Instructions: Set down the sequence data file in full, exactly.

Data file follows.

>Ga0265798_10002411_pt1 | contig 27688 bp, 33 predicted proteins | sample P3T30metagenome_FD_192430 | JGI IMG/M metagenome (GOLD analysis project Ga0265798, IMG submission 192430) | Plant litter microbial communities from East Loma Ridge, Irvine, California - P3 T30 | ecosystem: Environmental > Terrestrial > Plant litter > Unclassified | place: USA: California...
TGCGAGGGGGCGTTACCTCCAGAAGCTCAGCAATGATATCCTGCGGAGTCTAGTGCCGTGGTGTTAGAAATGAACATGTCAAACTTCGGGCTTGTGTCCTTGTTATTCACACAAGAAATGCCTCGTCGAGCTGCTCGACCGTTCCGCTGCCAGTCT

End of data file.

>Ga0265798_10002411_pt1 | contig 27688 bp, 33 predicted proteins | sample P3T30metagenome_FD_192430 | JGI IMG/M metagenome (GOLD analysis project Ga0265798, IMG submission 192430) | Plant litter microbial communities from East Loma Ridge, Irvine, California - P3 T30 | ecosystem: Environmental > Terrestrial > Plant litter > Unclassified | place: USA: California...
TGCGAGGGGGCGTTACCTCCAGAAGCTCAGCAATGATATCCTGCGGAGTCTAGTGCCGTGGTGTTAGAAATGAACATGTCAAACTTCGGGCTTGTGTCCTTGTTATTCACACAAGAAATGCCTCGTCGAGCTGCTCGACCGTTCCGCTGCCAGTCT